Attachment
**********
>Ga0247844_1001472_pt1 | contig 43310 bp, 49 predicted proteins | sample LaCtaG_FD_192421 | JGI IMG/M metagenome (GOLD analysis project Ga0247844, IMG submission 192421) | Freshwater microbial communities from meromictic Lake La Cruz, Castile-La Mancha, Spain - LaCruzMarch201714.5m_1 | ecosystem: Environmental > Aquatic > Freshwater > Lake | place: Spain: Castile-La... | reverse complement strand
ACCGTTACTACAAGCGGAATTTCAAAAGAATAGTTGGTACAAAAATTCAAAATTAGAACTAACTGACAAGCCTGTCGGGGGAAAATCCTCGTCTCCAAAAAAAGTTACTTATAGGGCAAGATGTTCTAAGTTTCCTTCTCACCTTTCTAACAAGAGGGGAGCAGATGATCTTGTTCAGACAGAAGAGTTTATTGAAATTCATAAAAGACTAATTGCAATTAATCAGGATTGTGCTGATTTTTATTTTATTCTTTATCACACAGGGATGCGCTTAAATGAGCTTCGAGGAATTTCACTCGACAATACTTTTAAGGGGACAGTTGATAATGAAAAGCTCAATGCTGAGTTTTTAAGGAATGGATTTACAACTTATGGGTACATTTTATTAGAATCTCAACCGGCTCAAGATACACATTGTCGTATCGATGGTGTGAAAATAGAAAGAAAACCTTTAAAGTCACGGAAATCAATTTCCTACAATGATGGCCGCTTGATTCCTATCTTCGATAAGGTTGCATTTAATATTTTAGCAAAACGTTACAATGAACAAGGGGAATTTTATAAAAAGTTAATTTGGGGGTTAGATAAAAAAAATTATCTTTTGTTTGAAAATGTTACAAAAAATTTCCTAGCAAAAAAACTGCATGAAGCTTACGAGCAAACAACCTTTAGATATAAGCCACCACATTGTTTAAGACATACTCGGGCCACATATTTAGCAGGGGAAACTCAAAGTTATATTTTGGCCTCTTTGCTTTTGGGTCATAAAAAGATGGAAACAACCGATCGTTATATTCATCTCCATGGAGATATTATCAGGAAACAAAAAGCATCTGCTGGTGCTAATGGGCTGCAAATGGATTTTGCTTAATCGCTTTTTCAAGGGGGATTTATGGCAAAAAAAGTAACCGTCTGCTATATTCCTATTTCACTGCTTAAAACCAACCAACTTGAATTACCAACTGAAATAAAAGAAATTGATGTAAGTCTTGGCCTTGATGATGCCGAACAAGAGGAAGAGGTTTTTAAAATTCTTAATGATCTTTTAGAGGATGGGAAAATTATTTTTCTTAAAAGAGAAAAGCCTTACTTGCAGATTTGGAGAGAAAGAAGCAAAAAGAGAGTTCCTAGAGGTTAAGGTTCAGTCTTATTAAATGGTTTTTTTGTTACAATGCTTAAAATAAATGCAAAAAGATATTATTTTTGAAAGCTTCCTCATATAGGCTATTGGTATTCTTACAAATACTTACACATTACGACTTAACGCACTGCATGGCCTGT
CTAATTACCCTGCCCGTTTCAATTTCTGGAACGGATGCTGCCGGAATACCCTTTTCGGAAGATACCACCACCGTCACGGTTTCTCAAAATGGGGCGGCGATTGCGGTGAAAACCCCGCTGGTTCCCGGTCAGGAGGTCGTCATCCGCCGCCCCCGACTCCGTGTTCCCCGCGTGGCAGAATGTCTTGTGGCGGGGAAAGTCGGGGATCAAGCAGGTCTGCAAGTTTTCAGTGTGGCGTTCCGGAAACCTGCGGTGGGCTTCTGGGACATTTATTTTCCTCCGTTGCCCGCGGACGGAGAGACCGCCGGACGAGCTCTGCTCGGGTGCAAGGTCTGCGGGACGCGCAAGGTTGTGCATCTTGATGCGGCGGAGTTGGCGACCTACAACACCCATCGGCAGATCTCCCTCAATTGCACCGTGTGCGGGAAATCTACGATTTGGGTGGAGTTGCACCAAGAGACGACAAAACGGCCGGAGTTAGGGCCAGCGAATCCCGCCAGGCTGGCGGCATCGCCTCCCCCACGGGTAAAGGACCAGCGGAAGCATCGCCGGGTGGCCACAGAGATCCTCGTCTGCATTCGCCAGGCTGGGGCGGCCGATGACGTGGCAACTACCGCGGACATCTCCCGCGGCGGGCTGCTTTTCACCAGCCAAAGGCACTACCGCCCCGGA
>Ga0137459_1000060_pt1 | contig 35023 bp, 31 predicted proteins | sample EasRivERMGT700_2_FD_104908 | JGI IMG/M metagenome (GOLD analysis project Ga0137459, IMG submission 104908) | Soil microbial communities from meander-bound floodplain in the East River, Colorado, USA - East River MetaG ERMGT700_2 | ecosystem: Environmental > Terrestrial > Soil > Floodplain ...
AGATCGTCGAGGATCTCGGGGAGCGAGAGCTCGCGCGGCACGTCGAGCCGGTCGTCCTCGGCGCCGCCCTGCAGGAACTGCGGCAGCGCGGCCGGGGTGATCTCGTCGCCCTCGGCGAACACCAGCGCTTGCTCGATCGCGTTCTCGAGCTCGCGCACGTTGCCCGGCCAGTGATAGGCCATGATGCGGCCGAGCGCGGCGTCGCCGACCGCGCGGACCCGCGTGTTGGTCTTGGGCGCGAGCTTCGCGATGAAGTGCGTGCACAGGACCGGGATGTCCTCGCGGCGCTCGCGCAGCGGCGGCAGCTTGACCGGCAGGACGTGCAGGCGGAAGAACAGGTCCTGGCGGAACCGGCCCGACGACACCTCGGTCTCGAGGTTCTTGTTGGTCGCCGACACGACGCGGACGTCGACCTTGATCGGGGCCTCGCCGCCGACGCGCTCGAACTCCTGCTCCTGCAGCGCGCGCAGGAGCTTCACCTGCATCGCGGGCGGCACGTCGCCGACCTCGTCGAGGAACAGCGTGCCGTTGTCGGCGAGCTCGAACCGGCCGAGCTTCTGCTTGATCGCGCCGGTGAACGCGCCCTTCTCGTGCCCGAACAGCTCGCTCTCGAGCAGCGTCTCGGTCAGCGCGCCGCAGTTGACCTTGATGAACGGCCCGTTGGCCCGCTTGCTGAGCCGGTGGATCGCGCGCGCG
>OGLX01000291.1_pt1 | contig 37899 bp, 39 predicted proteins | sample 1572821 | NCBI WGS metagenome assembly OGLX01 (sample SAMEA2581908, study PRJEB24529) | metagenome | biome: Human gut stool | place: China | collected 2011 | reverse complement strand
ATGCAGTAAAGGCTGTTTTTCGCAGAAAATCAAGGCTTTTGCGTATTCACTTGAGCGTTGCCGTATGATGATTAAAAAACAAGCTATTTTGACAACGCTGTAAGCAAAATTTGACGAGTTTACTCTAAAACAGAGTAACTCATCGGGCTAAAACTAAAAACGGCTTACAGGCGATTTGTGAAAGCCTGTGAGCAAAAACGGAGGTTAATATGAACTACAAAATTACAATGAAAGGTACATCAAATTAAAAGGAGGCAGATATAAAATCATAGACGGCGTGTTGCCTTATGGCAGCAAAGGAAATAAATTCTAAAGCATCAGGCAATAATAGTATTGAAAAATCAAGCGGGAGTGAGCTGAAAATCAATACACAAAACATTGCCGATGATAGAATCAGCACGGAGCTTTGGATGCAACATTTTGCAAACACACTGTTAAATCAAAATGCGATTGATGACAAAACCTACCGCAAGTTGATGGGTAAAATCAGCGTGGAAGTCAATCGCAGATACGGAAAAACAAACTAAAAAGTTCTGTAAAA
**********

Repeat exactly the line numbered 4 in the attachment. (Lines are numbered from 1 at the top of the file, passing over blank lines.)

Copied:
>Ga0137459_1000060_pt1 | contig 35023 bp, 31 predicted proteins | sample EasRivERMGT700_2_FD_104908 | JGI IMG/M metagenome (GOLD analysis project Ga0137459, IMG submission 104908) | Soil microbial communities from meander-bound floodplain in the East River, Colorado, USA - East River MetaG ERMGT700_2 | ecosystem: Environmental > Terrestrial > Soil > Floodplain ...